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Building positive culture in the workplace, Part 2

This month, we began a series on building positive culture in the workplace. We discussed Barbara Frederickson’s Broaden and Build Theory, which asserts that the more positivity we experience, the likelier we are to exhibit behaviors such as: discovery, awareness, and curiosity.

In order to experience more positivity, then, it would behoove us to consider and study positive psychologist and author Martin Seligman’s PERMA model, which details the five elements that must be in place for us to experience lasting well-being.

Last time, we talked about Positive Emotion and gave tips as to how you can cultivate position emotions more regularly in your day-to-day working life. After all, a team will only exhibit positive behaviors when their leader does. As a leader, therefore, you must focus on creating positivity in your life through nurturing your own emotional intelligence and happiness.

Today, we’ll be discussing the second element in the PERMA model, which is: Engagement.

Imagine a workplace where team members are more engaged with tasks, projects, and situations, making for an environment that acts like a well-oiled machine, breaks productivity records, and leaves everyone feeling accomplished and fulfilled.

There are two ways to achieve such an environment, but first, let’s talk a little bit about exactly what engagement entails.

When did you last lose track of time because you became so lost in your work? Instead of counting down the minutes until the end of the work day, you were in ‘the zone’ and you concentrated so intensely on the project at hand that time flew by. This experience is called a ‘state of flow’.

Positive psychologist Mihaly Csíkszentmihályi wrote a book called “Flow: The Psychology of Optimal Experience” and in it, he discussed how we experience flow when 1) the challenge before us is significant and interesting, and 2) the challenge requires well-developed skills.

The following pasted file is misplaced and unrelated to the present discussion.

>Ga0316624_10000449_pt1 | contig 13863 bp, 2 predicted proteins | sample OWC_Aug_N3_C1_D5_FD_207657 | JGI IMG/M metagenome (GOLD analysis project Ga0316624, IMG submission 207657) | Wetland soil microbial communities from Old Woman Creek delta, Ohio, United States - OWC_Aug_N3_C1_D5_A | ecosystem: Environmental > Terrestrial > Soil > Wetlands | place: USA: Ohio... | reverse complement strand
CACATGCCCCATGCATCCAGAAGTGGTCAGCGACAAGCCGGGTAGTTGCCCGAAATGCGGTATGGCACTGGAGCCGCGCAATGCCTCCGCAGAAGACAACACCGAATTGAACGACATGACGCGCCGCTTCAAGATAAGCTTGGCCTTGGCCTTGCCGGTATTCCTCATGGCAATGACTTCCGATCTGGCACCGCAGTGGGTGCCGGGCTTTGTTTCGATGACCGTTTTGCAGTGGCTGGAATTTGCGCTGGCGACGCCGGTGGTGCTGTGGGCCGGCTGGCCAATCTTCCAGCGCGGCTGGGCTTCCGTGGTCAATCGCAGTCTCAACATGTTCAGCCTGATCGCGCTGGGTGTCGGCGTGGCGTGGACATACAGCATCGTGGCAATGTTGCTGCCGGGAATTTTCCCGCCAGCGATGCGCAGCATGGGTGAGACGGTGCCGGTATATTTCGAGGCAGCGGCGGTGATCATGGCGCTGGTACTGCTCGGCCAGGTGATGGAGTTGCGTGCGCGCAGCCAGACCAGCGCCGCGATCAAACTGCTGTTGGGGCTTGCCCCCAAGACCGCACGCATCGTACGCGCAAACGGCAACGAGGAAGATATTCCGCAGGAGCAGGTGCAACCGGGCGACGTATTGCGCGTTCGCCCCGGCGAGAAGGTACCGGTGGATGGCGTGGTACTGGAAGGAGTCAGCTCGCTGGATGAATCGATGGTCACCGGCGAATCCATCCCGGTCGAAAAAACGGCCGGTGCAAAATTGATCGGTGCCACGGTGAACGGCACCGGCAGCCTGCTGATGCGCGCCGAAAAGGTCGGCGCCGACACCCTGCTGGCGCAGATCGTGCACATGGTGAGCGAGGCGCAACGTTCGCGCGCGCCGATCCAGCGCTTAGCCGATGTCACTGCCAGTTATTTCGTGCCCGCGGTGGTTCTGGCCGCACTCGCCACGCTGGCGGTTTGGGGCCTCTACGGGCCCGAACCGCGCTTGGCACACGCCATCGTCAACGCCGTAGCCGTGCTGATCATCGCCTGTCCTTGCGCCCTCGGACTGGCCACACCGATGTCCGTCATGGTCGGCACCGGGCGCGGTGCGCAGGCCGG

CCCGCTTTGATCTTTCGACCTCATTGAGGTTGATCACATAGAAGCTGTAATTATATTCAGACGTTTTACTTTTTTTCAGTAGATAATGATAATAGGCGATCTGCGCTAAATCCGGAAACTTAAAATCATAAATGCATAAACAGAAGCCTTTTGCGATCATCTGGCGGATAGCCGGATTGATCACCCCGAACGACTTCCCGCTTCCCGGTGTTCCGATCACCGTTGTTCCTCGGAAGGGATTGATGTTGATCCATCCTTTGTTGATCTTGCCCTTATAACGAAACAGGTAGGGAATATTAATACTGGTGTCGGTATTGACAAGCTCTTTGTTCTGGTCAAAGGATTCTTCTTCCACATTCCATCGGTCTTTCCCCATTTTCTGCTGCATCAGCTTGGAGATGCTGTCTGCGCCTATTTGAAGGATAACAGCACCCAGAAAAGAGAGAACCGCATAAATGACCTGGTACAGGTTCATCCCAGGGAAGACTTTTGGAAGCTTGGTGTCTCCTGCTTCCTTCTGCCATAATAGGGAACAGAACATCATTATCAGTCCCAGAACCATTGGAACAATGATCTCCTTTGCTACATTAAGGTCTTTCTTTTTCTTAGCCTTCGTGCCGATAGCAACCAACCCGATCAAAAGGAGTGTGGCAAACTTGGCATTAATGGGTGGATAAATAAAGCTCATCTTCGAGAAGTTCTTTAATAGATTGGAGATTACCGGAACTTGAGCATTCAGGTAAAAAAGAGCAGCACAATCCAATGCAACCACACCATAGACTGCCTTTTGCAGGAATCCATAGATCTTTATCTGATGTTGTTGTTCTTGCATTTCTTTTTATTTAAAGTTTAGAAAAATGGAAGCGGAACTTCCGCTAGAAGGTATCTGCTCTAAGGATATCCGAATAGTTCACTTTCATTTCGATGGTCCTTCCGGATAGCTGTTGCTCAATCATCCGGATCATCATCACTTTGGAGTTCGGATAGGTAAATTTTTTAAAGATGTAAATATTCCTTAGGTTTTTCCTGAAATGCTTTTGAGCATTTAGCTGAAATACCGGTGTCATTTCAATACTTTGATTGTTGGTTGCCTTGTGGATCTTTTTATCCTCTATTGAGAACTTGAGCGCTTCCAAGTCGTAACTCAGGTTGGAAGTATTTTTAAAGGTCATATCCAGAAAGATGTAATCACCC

On the contrary, if team members don’t feel challenged, they’ll feel apathetic toward a project. And just as well, if they face a challenge they feel ill-equipped to handle, it will cause anxiety.

The key is to match projects to the appropriate team members based on their talents and skill sets to avoid boredom, resistance, stress, and worry.

Additionally, there are two more things you can do to further cultivate engagement in your workplace:

1) minimize distractions as much as possible


2) help your team members improve their concentration

Some ways to do this include the following:

  • Encourage team members to schedule specific email times throughout the day; you can even schedule a few 30-minute slots for important work-related exchanges. This way, team members aren’t constantly refreshing their inbox around the clock. When email programs are not in use, encourage your team to sign out of their servers and close the browser entirely so that they’re not tempted by distraction.
  • Additionally, you can use special software applications that block users from accessing certain websites for certain blocks of time. Your team might find this personally useful when they’re knocking away at big projects.
  • Encourage team members to silence their cell phones during high-peak hours (and ideally for the duration of the work day) so that incoming calls and texts don’t break their concentration.
  • Ensure that you and your team members are prioritizing your to-do lists. Delegate tasks as needed and concentrate on the most important and urgent projects first before worrying about anything else. This will help you to avoid overwhelm.
  • Make sure everyone on your team is taking care of their bodies! Staying hydrated helps our brain operate at peak performance as do energy-boosting foods like almonds, fresh fruits, and vegetables. It’s also important to refrain from remaining stationery throughout the day, as body movement improves focus.
  • Assess the work environment: is it inviting? Pictures, landscapes, and/or soothing colors can help reduce anxiety and provide your team with a calming workplace. Background music can also be effective, such as white noise, nature sounds, or soft instrumentals.
  • Encourage team members to take short breaks throughout the day. Dogged determination is admirable but it can also lead to burn out and a lack of focus, which means more mistakes can slip into a task. Instead, it’s important that team members step away from a project for 10-15 minutes on the hour—the brain will subconsciously work at the problem while they do.
  • Rewards and incentives! These can be great motivators to keep a team focused on crossing the finish line when used correctly but team members can also develop self-rewards of their own, even if it simply means getting a cup of coffee one they finish a section of a project. The sky’s the limit—the key is to nurture a reward the team member will enjoy working toward.

Next time, we’ll be discussing Positive Relationships and how meaningful connection between team members in the workplace is crucial to every individual’s well-being!

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